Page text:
Hydrogel Lenses and The Presbyope
CRAIG W. NORMAN, FCLSA
lens field is once again at a defining moment, a moment similar to that time in
the mid-1980s when disposable soft lenses entered the scene.
silicone hydrogel contact lenses promise improved corneal health through better
oxygen exchange. What's more, continual research has brought us materials that are
quite compatible with the ocular surface and the tear film.
With this combination, we can now offer patients safe, comfortable
options for daily and continuous wear. But what does this mean for our presbyopic
Age alone brings potential difficulties for contact lens wear
among presbyopic patients. Dry eye is not uncommon in patients over 40, particularly
postmenopausal women. In addition, poor tear quantity and quality due to aging may
be exacerbated by medical conditions and the accompanying use of systemic medications.
Near tasks, such as computer use, also contribute to dryness problems.
Tear instability has less to do with reduced tear volume and quality
of the tear layer. It is more related to the strength of tears binding to the ocular
surface and the efficiency of the blinking that re-forms the tear film. Surface-treated
silicone hydrogel lenses provide good wetting characteristics and tear deposit resistance
and, along with their lower water content as compared to conventional disposable
soft lens materials, help to provide a "wetter" contact lens. This is even more
important if overnight or continuous wear is chosen as a wearing schedule for the
Another factor to consider is that many patients in this age
group are long-term hydrogel lens wearers and may be suffering from corneal oxygen
deficiency, resulting in limbal redness and neovascularization. Silicone hydrogel
lenses have been proven to decrease these signs through improved corneal oxygenation.
Silicone hydrogels also provide a level of wearing convenience
that many presbyopes are seeking the ability to safely nap or sleep in their
Extended or continuous wear can be particularly useful for patients
such as hyperopes who have difficulty seeing up close during the lens application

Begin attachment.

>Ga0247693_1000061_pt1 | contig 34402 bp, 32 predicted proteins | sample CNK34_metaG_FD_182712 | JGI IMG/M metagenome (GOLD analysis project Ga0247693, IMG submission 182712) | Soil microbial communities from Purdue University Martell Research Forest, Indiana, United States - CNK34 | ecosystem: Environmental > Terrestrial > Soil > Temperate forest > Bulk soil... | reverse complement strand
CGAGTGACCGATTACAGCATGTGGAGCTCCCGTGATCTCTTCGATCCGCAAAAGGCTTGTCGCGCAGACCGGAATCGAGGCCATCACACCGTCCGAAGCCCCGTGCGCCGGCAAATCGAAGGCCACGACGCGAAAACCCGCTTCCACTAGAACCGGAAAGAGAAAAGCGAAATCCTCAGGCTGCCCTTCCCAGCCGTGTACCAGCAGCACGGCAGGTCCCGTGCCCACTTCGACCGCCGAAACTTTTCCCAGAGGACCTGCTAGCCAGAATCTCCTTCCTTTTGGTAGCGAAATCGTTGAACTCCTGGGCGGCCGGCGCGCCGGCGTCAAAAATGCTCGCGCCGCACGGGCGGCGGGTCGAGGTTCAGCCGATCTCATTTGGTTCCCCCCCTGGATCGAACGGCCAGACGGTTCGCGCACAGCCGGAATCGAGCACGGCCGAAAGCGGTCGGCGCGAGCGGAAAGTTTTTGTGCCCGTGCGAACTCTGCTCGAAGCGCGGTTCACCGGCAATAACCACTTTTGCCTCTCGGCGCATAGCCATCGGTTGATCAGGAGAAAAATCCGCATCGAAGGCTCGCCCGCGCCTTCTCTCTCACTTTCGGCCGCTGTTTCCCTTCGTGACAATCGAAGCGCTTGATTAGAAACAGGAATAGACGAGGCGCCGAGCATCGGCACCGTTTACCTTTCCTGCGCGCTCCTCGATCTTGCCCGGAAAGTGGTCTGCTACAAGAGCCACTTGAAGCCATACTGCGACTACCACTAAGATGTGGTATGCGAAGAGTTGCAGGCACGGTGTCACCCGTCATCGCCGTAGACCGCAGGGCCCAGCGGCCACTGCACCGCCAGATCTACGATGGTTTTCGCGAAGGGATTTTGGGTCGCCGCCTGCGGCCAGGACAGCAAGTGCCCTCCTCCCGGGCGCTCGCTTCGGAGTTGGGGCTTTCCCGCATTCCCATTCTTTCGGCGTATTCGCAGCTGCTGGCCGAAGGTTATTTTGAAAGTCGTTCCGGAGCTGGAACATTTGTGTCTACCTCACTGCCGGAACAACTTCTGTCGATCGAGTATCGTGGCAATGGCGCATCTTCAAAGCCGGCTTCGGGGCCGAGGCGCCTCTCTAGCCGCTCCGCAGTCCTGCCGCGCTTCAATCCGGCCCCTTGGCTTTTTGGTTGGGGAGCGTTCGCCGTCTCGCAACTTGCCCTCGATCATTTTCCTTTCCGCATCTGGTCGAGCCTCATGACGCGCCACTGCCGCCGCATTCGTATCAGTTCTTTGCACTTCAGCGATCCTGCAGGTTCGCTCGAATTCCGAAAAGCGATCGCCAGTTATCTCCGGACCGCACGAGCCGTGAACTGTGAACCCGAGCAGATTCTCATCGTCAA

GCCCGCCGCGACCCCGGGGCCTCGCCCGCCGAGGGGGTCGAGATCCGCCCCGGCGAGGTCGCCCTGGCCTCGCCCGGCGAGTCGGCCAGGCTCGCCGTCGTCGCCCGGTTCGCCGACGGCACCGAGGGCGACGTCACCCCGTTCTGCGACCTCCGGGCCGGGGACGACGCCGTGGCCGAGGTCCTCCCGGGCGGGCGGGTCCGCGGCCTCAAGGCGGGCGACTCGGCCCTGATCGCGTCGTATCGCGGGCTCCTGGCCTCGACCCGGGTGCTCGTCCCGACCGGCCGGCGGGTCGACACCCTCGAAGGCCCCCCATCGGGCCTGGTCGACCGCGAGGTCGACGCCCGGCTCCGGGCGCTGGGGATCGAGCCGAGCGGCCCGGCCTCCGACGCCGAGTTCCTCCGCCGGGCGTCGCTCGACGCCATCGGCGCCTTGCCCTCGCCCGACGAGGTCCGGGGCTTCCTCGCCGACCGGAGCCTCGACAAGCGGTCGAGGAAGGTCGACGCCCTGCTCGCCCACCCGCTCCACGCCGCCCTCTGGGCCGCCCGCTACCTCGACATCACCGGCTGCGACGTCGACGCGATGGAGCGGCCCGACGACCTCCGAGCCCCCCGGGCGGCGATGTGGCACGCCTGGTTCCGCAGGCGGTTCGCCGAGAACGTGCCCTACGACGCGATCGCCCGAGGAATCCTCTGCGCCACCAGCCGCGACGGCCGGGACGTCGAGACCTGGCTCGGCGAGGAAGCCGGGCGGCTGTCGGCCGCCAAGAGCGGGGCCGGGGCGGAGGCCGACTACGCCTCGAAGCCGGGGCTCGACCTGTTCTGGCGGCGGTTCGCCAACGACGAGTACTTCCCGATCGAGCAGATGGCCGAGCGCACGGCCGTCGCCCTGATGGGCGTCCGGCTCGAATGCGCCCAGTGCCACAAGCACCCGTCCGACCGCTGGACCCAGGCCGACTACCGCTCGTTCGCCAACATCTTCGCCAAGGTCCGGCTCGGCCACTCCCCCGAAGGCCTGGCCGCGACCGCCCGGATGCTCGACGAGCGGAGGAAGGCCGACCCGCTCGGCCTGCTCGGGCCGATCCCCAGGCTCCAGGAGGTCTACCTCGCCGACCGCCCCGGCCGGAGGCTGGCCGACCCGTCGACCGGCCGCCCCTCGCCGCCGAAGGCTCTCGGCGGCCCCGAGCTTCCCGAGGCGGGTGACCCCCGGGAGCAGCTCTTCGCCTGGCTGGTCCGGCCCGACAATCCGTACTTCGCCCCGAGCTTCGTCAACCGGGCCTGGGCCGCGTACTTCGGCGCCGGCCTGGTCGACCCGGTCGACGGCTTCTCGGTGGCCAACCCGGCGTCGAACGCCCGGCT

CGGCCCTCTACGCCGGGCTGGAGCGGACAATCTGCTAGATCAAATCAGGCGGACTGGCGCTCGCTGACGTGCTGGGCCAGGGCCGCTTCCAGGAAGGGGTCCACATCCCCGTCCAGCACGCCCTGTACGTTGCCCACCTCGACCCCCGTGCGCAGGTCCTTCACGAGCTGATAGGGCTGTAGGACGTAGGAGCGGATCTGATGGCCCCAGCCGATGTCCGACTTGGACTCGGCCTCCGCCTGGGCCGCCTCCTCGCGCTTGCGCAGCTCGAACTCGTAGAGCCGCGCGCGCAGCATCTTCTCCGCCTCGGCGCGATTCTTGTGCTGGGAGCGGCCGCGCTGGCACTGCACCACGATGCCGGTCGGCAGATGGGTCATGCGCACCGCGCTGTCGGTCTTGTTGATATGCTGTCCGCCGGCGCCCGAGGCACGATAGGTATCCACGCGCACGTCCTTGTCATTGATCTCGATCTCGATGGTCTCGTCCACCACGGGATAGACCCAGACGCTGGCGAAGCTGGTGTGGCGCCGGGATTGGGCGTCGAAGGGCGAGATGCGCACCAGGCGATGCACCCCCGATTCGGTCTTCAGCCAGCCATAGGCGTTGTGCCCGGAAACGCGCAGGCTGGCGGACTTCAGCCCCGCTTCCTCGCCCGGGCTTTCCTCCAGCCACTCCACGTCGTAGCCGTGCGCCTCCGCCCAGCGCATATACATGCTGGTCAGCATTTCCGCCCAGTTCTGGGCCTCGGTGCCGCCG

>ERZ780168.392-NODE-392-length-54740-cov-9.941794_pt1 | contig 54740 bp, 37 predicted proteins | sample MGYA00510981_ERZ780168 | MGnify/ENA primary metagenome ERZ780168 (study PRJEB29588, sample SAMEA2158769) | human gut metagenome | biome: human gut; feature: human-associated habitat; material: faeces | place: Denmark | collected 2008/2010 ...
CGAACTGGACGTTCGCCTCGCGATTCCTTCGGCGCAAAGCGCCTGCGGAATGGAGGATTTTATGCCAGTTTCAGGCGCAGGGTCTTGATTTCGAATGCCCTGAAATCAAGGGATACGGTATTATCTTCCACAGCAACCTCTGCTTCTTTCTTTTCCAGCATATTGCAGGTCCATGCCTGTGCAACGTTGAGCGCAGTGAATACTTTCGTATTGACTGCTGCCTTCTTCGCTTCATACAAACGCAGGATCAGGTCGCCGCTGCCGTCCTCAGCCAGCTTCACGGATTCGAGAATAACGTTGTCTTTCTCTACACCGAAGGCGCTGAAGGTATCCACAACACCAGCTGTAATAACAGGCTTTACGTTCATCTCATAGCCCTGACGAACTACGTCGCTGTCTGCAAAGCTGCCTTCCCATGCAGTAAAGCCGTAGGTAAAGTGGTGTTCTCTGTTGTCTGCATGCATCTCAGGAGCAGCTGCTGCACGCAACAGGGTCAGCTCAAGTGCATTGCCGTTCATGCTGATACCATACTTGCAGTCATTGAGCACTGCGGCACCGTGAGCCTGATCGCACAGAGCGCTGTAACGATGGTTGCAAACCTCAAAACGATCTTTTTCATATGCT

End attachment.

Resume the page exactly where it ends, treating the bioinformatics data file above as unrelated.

and removal process and for patients who have difficulty handling contact lenses.
Latent Hyperopes Appear
Many presbyopes interested in contact lenses for the first time
are latent hyperopes manifesting the need for vision correction for the first time
both at distance and at near. It's not uncommon to need monovision lens powers
ranging from +1.00D to +4.00D in these cases. Since there's less average oxygen
transmissibility across lenses with higher plus powers, there's a great change of
corneal hypoxia among these patients. The greater oxygen exchange provided by silicone
hydrogels is ideal for these patients.
Monovision for Now
Right now, monovision is the only silicone hydrogel option for
correcting presbyopia in the United States. This may seem a step backwards for those
of us who have embraced multifocal/ bifocal soft contact lenses (although a temporary
one as will be discussed later), but for many practitioners, monovision is "business
as usual." With reported success rates of 60% to 80%, monovision remains a successful
correction option for presbyopes.
As recently as early 2005, Harris and colleagues1
reported that eyecare practitioners preferred to fit
monovision rather than bifocal contact lenses. Studies such as this, combined with
clinical experience, show monovision is still a viable alternative, particularly
for emerging presbyopes.
In addition, the recently introduced silicone hydrogel toric designs
will improve monovision success by correcting low amounts of astigmatism that we
previously were forced to mask with spherical lenses.
Given the improved oxygen exchange, the lower water content and
the surface wettability of silicone hydrogel contact lenses, practitioners definitely
should consider them for patients who are successful monovision wearers.
Multifocals in the Future
Soon, we'll have more options for the presbyope. First, we'll
see proven designs many of them familiar multifocal/bifocal designs
switched into silicone hydrogel materials.
More intriguing is the possibility of new designs and the recasting
of older styles. For instance, translating bifocal designs, which provided excellent
vision but lacked adequate corneal oxygenation when made of conventional soft lens
materials, are back on the drawing board for many researchers working with silicone
Fitting Pearl: Hydrogel to Silicone Hydrogel
Some hydrogel lens wearers may experience subclinical hypoxia,
resulting in "myopic creep." After being refitted into a silicone hydrogel lens
of the same power, these patients may be overcorrected at distance, thus increasing
their presbyopic symptoms. Make sure you follow up with these patients within a
few days of refitting to evaluate the need for a power adjustment.
Translating bifocal soft lenses, like their GP counterparts, are
quite thick because of the ballasting needed to keep the lenses in proper position
for a specific visual task. This thickness won't be as much of an issue for corneal
health with silicone hydrogel lenses due to their significantly higher Dk/t. This
should give us more options in "true" add powers and may even allow for trifocal
styles that will be helpful to computer users.
Silicone hydrogel lenses are here to stay. As with any early generation
technology, design choices may be limited right now, but we can easily add these
lenses to our presbyopic offerings for monovision candidates.
Craig Norman is director
of the Contact Lens Section at the South Bend Clinic in South Bend, Indiana. He
is a fellow of the Contact Lens Society of America and is an advisor to the
GP Lens Institute.
1. Harris MG, Kuntz S, Morris C, Zardo DF. Use of contact
lens corrections in optometric practices. CL Spectrum 2005.4:42-46.
Contact Lens Spectrum, Issue: February 2006